One of my mentors was telling me about a struggle he went through. He said it wasn’t what people thought, that you could romanticize it into something pretty. He said that it felt like putting weight on a table, and as you put more and more weight on it, the table begins to crack, exposing the weak parts.
I think IES at times has been a lot like that for me.
IES has made me busy. I’ve made concerted efforts to put the most important relationships in my life first (Keke, my family, friends). Still, there are a TON of people that come walking through our doors. Some act entitled, others are disabled, others have mental illnesses, others are drunk or high, and others simply don’t appear equipped to hold down what they all want me to give them, a job. Each of these people asks the same questions, like, “Can you get me a job?” “Can I put in an application?” They call relentlessly. I explain how IES works and they call back 6 times in a row.
“Yes?” I’ll say.
“Is the class at 5 or 5:30?” They’ll want to know.
I don’t think they need to call me that many times to ask that. It makes me lose my patience.
There’s a lady who has been sleeping behind our office. She looks like a hippy. She wears a long, flowing skirt and has beachy hair. She’s a little overweight. I saw her sitting on the curb with her head in her hands and asked if she was okay. She said yes. I asked if there was anything I could do for her. She said I could pray for her. I felt relieved.
I think I’m learning important things. One is that I honestly can’t talk to everybody, nor can I give everybody a job, and when I really don’t have time for somebody (and I know a lot of you have busier jobs than me) I probably need to honestly explain that to them and not feel guilty about it. Stretching yourself too thin is dangerous. This is one possibility. The other, though, is that God puts people in our paths purposefully. He thinks, “Derek is a decent guy. He says he cares about people. I know if I let Julie sleep behind his office he’ll do something to help her.” When I see Julie and quickly pass her by, I’m waging that my busyness will help people more than just helping somebody will help people. I’m saying that I don’t have the faith that if I don’t get what I was going to get done that he will.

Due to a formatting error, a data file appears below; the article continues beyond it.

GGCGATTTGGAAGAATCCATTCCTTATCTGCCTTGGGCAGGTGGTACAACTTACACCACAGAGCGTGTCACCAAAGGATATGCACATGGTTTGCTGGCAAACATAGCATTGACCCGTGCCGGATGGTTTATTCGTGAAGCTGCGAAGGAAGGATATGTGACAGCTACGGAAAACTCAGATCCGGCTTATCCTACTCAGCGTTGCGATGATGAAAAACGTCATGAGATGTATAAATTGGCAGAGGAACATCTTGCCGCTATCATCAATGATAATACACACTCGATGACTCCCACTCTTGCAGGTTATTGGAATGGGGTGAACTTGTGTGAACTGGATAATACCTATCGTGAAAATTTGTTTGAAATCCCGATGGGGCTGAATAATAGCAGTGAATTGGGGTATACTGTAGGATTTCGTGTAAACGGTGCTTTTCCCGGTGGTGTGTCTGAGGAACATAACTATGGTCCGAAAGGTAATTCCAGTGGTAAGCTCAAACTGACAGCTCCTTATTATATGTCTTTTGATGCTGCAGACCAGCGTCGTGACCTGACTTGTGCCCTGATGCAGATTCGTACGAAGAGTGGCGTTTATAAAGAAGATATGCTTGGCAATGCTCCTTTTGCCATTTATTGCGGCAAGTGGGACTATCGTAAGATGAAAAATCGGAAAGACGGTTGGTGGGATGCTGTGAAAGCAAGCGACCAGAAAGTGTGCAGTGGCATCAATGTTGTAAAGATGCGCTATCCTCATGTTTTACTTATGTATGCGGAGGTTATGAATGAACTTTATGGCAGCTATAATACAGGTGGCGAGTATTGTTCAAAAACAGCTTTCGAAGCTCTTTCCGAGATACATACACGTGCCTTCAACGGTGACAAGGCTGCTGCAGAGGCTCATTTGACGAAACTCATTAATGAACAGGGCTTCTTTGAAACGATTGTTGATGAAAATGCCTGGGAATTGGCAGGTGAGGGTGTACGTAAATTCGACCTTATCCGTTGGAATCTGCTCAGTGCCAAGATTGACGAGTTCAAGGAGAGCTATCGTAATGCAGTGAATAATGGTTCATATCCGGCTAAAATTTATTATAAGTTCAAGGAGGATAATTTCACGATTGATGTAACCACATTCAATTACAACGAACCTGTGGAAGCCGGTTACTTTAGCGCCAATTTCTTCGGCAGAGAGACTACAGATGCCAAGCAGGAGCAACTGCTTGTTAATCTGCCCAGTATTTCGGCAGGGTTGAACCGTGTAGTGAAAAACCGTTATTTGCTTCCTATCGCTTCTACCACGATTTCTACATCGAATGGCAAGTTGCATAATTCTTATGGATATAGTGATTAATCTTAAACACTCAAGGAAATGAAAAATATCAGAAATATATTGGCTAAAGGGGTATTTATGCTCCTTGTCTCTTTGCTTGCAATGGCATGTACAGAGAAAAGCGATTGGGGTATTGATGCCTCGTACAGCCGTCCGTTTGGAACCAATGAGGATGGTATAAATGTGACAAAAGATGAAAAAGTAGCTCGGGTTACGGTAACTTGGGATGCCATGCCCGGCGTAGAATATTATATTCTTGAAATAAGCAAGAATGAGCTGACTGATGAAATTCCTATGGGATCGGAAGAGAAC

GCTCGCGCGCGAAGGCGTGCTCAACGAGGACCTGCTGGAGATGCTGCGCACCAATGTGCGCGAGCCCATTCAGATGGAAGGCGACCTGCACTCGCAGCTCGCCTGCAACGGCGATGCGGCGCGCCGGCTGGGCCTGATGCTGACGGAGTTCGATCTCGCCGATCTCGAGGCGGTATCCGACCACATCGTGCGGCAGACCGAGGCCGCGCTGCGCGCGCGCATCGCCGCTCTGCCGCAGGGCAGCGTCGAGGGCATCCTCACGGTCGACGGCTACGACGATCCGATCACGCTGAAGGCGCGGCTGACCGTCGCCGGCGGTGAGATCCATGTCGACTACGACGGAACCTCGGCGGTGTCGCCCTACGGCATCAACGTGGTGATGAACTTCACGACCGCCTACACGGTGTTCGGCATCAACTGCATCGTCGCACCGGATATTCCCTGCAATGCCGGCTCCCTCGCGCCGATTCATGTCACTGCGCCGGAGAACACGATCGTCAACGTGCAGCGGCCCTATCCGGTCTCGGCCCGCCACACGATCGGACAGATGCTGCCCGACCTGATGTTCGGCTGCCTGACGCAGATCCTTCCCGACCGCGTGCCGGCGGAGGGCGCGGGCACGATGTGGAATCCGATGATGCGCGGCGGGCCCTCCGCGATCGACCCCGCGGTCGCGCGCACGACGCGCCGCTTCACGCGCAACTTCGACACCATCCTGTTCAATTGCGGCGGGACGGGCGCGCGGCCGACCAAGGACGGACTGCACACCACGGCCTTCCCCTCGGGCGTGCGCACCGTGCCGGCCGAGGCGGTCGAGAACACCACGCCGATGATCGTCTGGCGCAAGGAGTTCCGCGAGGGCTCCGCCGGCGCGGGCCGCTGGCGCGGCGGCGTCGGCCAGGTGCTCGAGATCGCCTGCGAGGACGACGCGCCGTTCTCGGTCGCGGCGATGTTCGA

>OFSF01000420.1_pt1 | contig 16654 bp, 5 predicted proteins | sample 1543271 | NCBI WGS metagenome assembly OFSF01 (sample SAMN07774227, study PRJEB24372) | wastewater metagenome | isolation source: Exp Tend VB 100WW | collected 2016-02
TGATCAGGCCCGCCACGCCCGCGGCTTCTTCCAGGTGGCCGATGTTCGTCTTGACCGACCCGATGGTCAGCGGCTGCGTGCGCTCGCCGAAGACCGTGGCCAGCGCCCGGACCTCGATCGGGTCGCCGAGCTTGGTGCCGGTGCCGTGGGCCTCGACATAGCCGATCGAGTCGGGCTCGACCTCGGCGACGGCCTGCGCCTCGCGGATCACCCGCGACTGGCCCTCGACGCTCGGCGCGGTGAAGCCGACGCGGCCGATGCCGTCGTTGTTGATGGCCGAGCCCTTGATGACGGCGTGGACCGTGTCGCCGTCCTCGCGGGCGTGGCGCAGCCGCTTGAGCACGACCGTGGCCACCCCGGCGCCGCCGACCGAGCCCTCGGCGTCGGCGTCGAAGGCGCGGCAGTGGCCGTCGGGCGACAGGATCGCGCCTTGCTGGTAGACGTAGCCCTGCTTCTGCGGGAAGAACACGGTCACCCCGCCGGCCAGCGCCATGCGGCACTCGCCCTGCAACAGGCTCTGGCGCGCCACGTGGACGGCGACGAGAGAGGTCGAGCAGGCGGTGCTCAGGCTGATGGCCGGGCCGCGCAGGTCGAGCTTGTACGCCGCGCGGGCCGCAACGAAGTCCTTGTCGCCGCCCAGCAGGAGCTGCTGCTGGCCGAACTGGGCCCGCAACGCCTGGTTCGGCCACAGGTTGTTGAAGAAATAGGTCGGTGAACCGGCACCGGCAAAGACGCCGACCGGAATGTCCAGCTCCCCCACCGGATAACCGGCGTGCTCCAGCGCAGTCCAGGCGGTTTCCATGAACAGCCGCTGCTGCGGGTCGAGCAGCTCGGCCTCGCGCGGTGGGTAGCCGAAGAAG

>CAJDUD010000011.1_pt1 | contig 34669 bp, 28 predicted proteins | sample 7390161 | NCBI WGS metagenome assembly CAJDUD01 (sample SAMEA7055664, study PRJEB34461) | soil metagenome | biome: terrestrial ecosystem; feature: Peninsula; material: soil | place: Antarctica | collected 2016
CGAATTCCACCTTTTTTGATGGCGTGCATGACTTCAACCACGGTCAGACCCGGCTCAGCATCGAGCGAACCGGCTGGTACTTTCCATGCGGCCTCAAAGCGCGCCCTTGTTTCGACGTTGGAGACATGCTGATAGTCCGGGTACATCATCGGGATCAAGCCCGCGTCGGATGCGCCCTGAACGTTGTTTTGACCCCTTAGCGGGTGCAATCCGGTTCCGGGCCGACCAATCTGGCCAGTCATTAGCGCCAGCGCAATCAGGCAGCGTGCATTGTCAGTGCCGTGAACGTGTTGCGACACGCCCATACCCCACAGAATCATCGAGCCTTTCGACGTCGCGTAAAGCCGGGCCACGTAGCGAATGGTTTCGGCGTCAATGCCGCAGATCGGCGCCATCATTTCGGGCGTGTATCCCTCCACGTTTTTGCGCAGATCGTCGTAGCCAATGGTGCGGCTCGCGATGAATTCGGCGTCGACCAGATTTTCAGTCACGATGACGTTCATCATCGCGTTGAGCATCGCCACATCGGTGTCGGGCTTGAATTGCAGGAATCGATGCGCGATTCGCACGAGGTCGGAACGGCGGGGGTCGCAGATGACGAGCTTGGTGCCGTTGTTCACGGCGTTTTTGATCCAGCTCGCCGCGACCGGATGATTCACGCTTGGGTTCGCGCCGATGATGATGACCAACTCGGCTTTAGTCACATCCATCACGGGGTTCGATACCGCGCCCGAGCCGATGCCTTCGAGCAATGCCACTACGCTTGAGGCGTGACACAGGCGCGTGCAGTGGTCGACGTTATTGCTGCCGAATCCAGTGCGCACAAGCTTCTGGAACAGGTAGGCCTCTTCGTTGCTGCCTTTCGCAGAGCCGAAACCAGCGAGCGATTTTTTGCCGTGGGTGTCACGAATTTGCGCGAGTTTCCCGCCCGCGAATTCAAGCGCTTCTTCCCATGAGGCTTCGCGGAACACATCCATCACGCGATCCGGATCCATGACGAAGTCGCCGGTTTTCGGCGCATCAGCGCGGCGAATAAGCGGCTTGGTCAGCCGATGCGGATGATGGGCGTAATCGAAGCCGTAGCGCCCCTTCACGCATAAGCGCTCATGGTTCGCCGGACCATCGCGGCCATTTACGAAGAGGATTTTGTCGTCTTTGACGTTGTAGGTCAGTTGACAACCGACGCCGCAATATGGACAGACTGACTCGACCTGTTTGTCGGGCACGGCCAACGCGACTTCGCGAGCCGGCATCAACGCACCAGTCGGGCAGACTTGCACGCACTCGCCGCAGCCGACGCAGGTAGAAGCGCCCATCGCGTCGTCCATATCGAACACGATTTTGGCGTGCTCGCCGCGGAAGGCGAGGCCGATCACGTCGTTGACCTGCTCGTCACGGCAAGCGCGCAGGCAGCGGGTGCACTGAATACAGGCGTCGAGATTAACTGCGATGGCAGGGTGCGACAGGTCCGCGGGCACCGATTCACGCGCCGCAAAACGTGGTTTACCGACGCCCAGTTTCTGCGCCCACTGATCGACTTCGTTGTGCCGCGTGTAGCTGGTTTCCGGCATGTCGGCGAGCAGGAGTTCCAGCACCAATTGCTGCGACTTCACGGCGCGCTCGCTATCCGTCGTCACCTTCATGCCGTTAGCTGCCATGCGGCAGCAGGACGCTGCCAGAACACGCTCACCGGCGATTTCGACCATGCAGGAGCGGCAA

For some of the people who have helped me with IES, I’ve appeared to them just as these people appear to me, and yet there are many people who have bent over backwards to help me. They’ve set aside time when there was none, they’ve opened doors that didn’t seem possible, and they’ve risked part of their reputation on IES’s success. And we all have this relationship with God. I call him ten times in the middle of every night. “Am I really supposed to be doing this?” “Can you do this? What about this?” He must be fed up with me.
I think too of C.S. Lewis. In his autobiography Surprised By Joy, he says that all his life he’d wanted to be a famous writer, but it was when he began to answer every letter that was written to him that he began to write all of the works we know him best for now. EVERY LETTER THAT WAS WRITTEN TO HIM!? Didn’t he know that he was spending time writing letters that he could have spent becoming a famous writer? Maybe it is about getting off ourselves. Maybe if I spend ten minutes helping somebody in front of me we’ll get a call for a couple of guys tomorrow. What do you think?
(I too want to become a famous writer. When we get to that point, I will answer every one of your letters.)
I don’t know where the truth is. I think it involves surrender, and I think like a lot of things the truth is somewhere in the middle.
In January and February of this year, before we finally got an office, I spent a lot mornings trying to get out of bed. I finally began telling myself, “Derek, if you get up, there’s a chance that something good could happen today, but if you go back to bed, you’ll seal the deal that nothing will.”
On my door I had written the quote from a book about wilderness survival, “You’ve just got to get on with it and do the next right thing.”
That is true.
I’ve noticed that I also have a problem with perfection. Most mornings I’m at the office by 5:45. I have everybody to work by 7, and then I’ll come back and have devotions and “pray.” I tell myself I’m too poor to afford coffee, and so a lot of my praying turns into sleeping. I don’t have a problem with that. But the thing is when I wake up, at 8:15, I beat myself up and tell myself I’ve wasted the entire day. I feel like this right now.
This is completely not true.
See, this window of an hour or so is when I’m supposed to be productive in my personal life. I’m supposed to be writing a book or counting angels or something. When I don’t, the frustration I feel doesn’t merit what’s happened. It’s because I’m a perfectionist. “You just have to get on with it, and do the next right thing.” (And chances are, I really need the sleep).
I’ve decided that perfectionists have to also be quitters or liars, because nothing goes perfectly and if they place their perfectionism above their purpose then they have to either quit their purpose or lie to themselves or others about it.
This might explain why family Christmases can go so badly sometimes.
For me I’ve just got to get on with it. Yes, I want to be intentional and write, but I screwed up again this morning, and chances are this isn’t the best season of my life to put together War and Peace, but it doesn’t matter. Maybe it is and maybe it isn’t. If it isn’t I’ll continue to screw up, and if it is I’ll screw up too. Either way, “You’ve just got to get on with it and do the next right thing.” So this and other thoughts made me conclude that it is possible: God is perfect, but not a perfectionist.